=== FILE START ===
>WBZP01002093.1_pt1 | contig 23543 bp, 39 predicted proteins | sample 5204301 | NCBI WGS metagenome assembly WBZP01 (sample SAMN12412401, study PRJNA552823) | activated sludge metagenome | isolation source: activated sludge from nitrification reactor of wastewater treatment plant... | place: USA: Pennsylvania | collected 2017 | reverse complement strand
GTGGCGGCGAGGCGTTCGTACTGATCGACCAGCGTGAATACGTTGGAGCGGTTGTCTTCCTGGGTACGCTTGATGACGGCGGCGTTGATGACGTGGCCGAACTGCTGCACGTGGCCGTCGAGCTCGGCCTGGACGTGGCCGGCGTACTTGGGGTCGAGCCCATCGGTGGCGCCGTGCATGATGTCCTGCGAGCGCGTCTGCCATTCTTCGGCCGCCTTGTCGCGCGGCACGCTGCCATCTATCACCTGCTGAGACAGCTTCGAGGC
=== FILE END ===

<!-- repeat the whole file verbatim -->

>WBZP01002093.1_pt1 | contig 23543 bp, 39 predicted proteins | sample 5204301 | NCBI WGS metagenome assembly WBZP01 (sample SAMN12412401, study PRJNA552823) | activated sludge metagenome | isolation source: activated sludge from nitrification reactor of wastewater treatment plant... | place: USA: Pennsylvania | collected 2017 | reverse complement strand
GTGGCGGCGAGGCGTTCGTACTGATCGACCAGCGTGAATACGTTGGAGCGGTTGTCTTCCTGGGTACGCTTGATGACGGCGGCGTTGATGACGTGGCCGAACTGCTGCACGTGGCCGTCGAGCTCGGCCTGGACGTGGCCGGCGTACTTGGGGTCGAGCCCATCGGTGGCGCCGTGCATGATGTCCTGCGAGCGCGTCTGCCATTCTTCGGCCGCCTTGTCGCGCGGCACGCTGCCATCTATCACCTGCTGAGACAGCTTCGAGGC